UPDATE 1-U.S. SEC says Eurex made missteps in handling of its futures index
By Sarah N. Lynch
WASHINGTON Aug 8 (Reuters) - The U.S. Securities and Exchange Commission on Thursday accused the Germany-based futures exchange Eurex with violating federal securities laws related to sales to U.S. investors, but said it decided not to formally charge Eurex's operator, Deutsche Boerse, with any wrongdoing.
In deciding not to charge Deutsche Boerse, the SEC said it was due in part to the exchange's "substantial and timely cooperation."
However, the SEC said it was issuing an investigative report outlining the findings of its inquiry to serve as a warning to all foreign exchanges.
According to the SEC's report, Eurex failed to seek permission before letting U.S. investors buy contracts on the Euro STOXX Banks Index, a narrow-based security futures index.
Under U.S. law, any securities futures index comprised of more than nine securities is considered "broad-based" and subject to oversight by the Commodity Futures Trading Commission, the U.S. regulator which oversees the vast majority of the futures market.
But if the index has fewer than nine securities and its five highest-weighted securities comprise more than 60 percent, it is considered narrow-based and falls to the SEC.
The SEC has long had oversight over narrow security futures indices because they are more prone to potential market manipulation or insider-trading violations.
The SEC's report said that when Eurex first started selling futures on the Euro STOXX Banks Index more than 10 years ago, the index was broad-based and the exchange got the proper permission from the CFTC.
At that time, the SEC said the index consisted of stocks from 44 issuers in 10 European countries, including Italy, Greece, Spain, Germany, Ireland, and Belgium, among others.
However, in October 2011, Eurex reviewed the composition of the index for the first time after the CFTC asked it to confirm it was still broad-based.
During the review, the exchange discovered that in April 2010, it had transitioned into a narrow index because the five highest-weighted securities exceeded the 60 percent threshold.
From the time it transitioned into a narrow-based index until the problem was discovered, Eurex sold 6 million futures contracts through 79 foreign broker-dealers, some of whom in turn sold to U.S. investors.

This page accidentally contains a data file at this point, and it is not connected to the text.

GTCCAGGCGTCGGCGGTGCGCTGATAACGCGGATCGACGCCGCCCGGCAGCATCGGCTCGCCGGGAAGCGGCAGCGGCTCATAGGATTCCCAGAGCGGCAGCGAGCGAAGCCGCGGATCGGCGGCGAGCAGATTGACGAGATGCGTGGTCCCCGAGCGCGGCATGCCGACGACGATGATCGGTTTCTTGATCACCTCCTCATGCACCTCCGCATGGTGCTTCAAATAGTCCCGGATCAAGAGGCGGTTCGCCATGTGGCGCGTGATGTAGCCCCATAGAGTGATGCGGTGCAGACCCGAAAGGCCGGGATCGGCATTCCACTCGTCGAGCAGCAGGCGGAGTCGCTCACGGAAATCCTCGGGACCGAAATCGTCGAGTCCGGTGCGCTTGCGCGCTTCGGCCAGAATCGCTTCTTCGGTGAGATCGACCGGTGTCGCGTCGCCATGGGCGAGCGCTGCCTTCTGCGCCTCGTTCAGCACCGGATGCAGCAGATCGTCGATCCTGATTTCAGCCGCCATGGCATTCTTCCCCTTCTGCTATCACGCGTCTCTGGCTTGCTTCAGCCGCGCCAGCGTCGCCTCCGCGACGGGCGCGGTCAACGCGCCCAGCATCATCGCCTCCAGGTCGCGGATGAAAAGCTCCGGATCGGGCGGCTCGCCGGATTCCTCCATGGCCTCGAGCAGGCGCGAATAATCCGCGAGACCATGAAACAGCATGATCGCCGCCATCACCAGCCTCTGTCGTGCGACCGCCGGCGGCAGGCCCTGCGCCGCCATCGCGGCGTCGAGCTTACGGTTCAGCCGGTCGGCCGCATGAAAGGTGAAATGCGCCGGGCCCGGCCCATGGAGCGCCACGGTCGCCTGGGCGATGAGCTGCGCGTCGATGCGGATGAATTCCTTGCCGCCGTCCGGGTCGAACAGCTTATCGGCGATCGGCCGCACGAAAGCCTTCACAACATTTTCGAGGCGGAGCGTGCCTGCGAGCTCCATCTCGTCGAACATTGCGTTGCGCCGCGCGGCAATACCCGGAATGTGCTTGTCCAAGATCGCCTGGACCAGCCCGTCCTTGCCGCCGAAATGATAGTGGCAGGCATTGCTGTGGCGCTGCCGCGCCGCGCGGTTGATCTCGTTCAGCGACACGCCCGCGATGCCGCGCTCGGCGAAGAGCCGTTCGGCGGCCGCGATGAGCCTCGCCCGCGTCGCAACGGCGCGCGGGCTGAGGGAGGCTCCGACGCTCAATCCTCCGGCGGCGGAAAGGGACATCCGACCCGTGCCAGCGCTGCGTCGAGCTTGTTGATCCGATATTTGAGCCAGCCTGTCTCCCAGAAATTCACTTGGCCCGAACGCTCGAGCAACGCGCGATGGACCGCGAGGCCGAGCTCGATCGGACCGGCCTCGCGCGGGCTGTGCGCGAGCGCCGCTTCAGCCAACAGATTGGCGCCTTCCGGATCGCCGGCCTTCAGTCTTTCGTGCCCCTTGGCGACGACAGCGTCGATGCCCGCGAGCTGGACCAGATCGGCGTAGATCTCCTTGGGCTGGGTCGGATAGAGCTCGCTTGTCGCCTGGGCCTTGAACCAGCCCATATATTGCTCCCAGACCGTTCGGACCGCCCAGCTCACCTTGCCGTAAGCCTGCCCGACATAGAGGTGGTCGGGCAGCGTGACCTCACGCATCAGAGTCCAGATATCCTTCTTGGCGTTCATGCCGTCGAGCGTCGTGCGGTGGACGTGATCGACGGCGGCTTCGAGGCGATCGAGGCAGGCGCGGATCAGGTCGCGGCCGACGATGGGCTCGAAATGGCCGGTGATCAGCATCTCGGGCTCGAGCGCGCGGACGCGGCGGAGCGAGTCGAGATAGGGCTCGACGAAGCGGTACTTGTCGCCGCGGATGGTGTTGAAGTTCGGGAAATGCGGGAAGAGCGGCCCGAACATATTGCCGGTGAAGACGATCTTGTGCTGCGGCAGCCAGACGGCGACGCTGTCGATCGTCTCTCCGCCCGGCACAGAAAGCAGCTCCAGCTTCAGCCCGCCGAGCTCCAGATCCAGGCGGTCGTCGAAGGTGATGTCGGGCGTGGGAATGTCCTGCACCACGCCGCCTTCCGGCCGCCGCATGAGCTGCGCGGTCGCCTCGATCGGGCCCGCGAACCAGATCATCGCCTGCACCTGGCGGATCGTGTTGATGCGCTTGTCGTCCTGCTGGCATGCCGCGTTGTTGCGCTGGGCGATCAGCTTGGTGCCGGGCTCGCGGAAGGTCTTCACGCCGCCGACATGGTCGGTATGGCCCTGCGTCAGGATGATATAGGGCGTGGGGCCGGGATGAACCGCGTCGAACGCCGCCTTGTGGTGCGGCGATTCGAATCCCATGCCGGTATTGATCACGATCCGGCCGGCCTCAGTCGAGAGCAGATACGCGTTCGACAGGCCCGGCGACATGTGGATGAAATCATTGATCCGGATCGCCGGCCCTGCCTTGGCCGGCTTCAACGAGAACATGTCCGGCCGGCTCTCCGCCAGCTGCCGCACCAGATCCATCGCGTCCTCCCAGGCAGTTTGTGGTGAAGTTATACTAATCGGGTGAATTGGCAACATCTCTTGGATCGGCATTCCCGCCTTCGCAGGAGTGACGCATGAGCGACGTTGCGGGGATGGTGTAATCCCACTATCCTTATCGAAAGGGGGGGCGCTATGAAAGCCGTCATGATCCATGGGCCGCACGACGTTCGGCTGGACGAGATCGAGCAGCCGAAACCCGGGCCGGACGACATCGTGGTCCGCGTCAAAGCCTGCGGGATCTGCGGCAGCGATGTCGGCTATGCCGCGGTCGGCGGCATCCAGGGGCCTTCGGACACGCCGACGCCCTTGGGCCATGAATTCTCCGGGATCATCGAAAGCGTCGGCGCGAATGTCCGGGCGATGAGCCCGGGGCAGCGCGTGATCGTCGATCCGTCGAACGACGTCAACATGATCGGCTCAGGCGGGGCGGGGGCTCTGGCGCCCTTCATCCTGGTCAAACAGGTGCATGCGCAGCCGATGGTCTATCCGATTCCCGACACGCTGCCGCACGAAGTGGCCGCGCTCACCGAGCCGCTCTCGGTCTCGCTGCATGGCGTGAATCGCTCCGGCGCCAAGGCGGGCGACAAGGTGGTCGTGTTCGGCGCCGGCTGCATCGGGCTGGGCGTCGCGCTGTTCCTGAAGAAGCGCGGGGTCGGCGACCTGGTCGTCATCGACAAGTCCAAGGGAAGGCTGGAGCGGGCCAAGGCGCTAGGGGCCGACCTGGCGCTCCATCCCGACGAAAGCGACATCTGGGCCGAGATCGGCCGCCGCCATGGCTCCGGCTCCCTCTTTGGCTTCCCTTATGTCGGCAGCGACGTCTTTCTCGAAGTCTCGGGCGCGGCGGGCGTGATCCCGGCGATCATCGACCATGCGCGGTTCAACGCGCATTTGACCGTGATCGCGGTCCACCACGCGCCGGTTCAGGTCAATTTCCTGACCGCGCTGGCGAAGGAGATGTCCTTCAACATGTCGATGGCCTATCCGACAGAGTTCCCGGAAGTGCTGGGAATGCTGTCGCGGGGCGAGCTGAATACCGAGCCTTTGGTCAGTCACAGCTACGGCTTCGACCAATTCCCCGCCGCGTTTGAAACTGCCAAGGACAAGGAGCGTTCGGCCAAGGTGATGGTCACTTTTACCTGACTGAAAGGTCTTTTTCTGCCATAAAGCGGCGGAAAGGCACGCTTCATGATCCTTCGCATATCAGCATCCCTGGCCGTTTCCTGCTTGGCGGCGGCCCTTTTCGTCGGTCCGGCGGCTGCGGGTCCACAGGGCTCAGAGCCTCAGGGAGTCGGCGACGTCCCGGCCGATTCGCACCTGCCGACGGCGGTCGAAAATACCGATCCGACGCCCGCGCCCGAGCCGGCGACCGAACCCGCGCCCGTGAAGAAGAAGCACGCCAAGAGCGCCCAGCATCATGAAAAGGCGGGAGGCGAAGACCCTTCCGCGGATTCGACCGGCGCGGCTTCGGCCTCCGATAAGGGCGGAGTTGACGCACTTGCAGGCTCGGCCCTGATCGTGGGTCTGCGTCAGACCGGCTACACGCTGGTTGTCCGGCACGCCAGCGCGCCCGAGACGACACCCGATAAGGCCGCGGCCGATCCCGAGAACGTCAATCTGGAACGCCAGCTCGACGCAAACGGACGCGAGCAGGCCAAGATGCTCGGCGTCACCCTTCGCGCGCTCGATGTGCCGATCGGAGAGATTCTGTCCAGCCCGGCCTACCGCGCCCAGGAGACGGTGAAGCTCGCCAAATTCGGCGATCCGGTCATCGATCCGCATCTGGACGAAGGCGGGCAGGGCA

Eurex self-reported the problem to both the SEC and CFTC.
"Eurex took notice of the SEC report. As market operator, we share the commission's view that market integrity is essential and has to be protected," said Heiner Seidel, spokesman for Eurex.
"We are in constant dialogue with all relevant regulatory bodies. With regard to the SEC report, there has been and will be no further enforcement or other action by the commission in this matter."
The SEC's investigative report marks the latest in a series of high-profile actions against exchanges, as part of a broader crackdown by the agency's enforcement division into market structure concerns.
Since 2011, the SEC has taken enforcement actions against exchanges including Direct Edge, NYSE Euronext, Nasdaq OMX and the Chicago Board Options Exchange on a wide variety of alleged violations.
Its action against Eurex is the least serious because it does not entail civil charges.
Instead, it involves an enforcement tool known as a "21(a)" report of investigation, named for a section in U.S. securities laws.
Such reports are not as common as filing civil charges against defendants, though in the past year the SEC has been increasingly using public reports of investigation as a way to make an example of companies or highlight areas of concern.
"As the compositions of exchange indices fluctuate, it is critically important for exchanges to have policies and procedures in place to effectively monitor the composition of their indices and ensure that they are appropriately offering securities based on those indices to U.S. investors," said Daniel Hawke, the head of the SEC Enforcement Division's Market Abuse Unit, which has been spearheading the focus on market structure enforcement cases.
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